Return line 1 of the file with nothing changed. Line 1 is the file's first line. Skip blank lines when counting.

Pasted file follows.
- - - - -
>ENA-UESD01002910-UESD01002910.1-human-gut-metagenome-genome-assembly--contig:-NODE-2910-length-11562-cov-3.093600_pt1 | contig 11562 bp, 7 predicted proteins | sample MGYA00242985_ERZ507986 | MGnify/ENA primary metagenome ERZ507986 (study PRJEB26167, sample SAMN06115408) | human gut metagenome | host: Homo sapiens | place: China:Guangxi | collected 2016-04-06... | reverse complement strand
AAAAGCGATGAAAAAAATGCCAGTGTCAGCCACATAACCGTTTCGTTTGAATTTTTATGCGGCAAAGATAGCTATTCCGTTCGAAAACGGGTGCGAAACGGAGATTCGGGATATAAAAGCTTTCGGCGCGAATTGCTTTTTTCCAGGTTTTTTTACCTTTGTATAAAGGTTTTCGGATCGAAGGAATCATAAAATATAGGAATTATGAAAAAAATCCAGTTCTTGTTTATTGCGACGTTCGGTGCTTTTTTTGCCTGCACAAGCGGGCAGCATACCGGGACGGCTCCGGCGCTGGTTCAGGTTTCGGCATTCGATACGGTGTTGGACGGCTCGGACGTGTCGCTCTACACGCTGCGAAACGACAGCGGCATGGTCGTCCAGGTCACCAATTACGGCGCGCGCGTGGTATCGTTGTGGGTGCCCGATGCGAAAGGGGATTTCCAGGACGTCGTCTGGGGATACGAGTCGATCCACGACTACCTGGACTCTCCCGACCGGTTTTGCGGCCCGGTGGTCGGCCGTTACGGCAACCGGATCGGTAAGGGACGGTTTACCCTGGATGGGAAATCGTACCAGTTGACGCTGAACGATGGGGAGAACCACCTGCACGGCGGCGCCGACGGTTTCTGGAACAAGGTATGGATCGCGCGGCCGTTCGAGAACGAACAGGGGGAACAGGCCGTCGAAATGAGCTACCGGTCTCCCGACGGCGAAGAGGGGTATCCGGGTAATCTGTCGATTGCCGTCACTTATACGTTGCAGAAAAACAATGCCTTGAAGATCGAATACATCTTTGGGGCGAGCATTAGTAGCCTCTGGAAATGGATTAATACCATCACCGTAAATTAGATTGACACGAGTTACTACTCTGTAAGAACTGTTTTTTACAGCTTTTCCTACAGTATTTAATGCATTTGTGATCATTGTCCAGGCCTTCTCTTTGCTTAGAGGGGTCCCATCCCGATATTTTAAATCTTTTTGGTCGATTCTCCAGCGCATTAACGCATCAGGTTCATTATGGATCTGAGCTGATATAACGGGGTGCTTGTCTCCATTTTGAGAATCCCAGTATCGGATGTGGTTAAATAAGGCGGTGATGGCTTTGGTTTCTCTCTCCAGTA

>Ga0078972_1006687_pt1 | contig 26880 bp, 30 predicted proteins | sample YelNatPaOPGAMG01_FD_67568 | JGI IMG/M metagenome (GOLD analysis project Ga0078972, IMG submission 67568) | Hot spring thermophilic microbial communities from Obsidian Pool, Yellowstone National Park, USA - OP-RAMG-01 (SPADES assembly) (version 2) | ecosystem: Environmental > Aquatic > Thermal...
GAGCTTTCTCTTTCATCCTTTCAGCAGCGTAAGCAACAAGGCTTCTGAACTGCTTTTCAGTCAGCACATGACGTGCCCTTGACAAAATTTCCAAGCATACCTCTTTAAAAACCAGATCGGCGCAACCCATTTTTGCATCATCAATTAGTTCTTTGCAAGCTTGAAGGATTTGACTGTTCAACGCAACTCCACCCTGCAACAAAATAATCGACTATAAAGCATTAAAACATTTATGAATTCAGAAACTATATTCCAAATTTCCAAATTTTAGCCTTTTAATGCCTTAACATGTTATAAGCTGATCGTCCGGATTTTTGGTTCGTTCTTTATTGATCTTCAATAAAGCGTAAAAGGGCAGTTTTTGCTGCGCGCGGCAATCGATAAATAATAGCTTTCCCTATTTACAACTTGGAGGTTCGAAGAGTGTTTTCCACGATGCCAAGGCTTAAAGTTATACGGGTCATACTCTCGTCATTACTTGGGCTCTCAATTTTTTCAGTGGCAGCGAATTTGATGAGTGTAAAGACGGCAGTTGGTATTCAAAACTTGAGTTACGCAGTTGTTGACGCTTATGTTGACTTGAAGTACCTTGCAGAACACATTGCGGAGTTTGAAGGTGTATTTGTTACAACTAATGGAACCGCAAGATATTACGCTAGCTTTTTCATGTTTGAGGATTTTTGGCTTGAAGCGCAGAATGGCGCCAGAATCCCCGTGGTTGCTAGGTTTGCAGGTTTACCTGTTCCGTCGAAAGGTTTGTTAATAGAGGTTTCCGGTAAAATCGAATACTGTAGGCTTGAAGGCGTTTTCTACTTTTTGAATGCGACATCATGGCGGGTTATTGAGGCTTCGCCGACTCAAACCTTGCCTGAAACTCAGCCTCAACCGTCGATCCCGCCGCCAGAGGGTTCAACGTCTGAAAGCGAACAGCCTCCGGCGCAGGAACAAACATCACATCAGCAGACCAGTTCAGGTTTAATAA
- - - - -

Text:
>ENA-UESD01002910-UESD01002910.1-human-gut-metagenome-genome-assembly--contig:-NODE-2910-length-11562-cov-3.093600_pt1 | contig 11562 bp, 7 predicted proteins | sample MGYA00242985_ERZ507986 | MGnify/ENA primary metagenome ERZ507986 (study PRJEB26167, sample SAMN06115408) | human gut metagenome | host: Homo sapiens | place: China:Guangxi | collected 2016-04-06... | reverse complement strand